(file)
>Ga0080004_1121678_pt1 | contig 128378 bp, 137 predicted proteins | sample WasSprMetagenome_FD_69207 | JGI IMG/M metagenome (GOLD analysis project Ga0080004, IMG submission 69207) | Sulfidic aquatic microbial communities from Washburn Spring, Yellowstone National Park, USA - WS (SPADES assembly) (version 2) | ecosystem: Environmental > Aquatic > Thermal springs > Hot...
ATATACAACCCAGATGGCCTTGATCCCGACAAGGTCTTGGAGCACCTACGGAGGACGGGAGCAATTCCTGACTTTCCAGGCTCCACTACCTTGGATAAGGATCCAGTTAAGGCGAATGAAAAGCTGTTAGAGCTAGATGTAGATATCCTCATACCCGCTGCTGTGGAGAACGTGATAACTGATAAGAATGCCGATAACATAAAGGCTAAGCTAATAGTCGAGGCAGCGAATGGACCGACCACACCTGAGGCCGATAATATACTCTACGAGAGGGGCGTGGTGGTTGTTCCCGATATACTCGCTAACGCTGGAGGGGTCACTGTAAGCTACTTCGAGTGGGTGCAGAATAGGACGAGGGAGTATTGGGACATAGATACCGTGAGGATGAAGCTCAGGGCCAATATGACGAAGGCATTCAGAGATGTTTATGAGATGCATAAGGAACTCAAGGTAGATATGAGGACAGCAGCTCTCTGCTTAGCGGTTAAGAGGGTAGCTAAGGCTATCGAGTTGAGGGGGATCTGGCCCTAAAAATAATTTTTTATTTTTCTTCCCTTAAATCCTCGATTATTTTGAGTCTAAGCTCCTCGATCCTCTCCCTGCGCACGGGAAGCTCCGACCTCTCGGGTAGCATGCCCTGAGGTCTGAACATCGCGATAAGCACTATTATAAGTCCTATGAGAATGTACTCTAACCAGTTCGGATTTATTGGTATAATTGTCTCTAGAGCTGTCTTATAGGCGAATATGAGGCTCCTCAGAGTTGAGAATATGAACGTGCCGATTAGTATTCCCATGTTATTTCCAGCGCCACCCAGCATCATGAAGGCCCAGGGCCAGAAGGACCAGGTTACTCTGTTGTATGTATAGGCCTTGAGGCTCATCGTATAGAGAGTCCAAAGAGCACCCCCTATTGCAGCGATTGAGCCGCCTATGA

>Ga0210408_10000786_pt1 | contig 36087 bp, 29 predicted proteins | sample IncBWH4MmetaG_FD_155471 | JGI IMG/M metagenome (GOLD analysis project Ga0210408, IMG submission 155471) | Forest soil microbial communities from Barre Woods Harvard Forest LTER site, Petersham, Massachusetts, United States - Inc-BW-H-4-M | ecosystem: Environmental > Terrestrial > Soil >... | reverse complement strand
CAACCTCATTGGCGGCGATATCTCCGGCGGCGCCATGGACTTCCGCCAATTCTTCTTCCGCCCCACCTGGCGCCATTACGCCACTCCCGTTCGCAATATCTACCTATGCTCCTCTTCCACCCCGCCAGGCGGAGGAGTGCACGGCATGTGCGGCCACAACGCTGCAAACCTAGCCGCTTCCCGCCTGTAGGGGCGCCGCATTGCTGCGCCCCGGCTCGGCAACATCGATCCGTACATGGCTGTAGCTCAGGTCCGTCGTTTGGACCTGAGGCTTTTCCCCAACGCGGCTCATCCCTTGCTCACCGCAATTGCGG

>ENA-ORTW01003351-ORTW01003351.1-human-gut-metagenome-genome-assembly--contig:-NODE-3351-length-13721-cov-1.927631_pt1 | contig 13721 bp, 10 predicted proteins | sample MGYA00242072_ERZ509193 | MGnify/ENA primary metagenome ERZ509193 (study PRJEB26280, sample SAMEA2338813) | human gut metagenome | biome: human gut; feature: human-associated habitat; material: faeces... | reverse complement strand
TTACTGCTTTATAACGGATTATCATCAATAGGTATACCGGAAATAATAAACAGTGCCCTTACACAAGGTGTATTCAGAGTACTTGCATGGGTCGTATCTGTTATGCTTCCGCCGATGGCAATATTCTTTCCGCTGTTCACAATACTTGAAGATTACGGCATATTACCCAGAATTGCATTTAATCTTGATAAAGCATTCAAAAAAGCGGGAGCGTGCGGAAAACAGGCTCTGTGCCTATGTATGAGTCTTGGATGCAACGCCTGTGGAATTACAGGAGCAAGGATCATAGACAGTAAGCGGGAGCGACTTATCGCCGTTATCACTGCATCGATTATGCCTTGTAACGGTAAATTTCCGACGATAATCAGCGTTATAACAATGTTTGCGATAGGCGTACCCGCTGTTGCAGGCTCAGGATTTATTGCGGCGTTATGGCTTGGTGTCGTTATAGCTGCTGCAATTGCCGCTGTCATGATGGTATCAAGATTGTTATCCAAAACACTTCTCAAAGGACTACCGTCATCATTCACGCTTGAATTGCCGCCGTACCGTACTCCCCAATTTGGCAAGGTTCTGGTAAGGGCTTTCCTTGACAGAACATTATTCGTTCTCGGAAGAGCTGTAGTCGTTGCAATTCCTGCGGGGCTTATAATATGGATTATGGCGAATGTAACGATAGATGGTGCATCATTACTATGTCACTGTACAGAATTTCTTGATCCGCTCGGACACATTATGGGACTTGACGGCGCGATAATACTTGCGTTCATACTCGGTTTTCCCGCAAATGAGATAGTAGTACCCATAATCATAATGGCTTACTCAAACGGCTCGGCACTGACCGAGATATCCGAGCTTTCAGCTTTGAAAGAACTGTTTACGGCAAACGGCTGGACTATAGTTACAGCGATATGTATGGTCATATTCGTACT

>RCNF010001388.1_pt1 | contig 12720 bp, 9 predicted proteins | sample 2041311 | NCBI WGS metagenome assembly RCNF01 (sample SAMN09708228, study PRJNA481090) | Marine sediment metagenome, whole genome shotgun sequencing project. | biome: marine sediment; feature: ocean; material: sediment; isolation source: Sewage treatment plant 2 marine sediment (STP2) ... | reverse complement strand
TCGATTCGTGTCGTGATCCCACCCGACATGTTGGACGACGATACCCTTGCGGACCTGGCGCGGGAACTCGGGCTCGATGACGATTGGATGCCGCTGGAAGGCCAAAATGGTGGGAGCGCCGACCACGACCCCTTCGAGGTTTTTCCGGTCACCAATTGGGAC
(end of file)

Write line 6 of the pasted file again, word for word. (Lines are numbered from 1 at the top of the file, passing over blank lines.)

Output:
TTACTGCTTTATAACGGATTATCATCAATAGGTATACCGGAAATAATAAACAGTGCCCTTACACAAGGTGTATTCAGAGTACTTGCATGGGTCGTATCTGTTATGCTTCCGCCGATGGCAATATTCTTTCCGCTGTTCACAATACTTGAAGATTACGGCATATTACCCAGAATTGCATTTAATCTTGATAAAGCATTCAAAAAAGCGGGAGCGTGCGGAAAACAGGCTCTGTGCCTATGTATGAGTCTTGGATGCAACGCCTGTGGAATTACAGGAGCAAGGATCATAGACAGTAAGCGGGAGCGACTTATCGCCGTTATCACTGCATCGATTATGCCTTGTAACGGTAAATTTCCGACGATAATCAGCGTTATAACAATGTTTGCGATAGGCGTACCCGCTGTTGCAGGCTCAGGATTTATTGCGGCGTTATGGCTTGGTGTCGTTATAGCTGCTGCAATTGCCGCTGTCATGATGGTATCAAGATTGTTATCCAAAACACTTCTCAAAGGACTACCGTCATCATTCACGCTTGAATTGCCGCCGTACCGTACTCCCCAATTTGGCAAGGTTCTGGTAAGGGCTTTCCTTGACAGAACATTATTCGTTCTCGGAAGAGCTGTAGTCGTTGCAATTCCTGCGGGGCTTATAATATGGATTATGGCGAATGTAACGATAGATGGTGCATCATTACTATGTCACTGTACAGAATTTCTTGATCCGCTCGGACACATTATGGGACTTGACGGCGCGATAATACTTGCGTTCATACTCGGTTTTCCCGCAAATGAGATAGTAGTACCCATAATCATAATGGCTTACTCAAACGGCTCGGCACTGACCGAGATATCCGAGCTTTCAGCTTTGAAAGAACTGTTTACGGCAAACGGCTGGACTATAGTTACAGCGATATGTATGGTCATATTCGTACT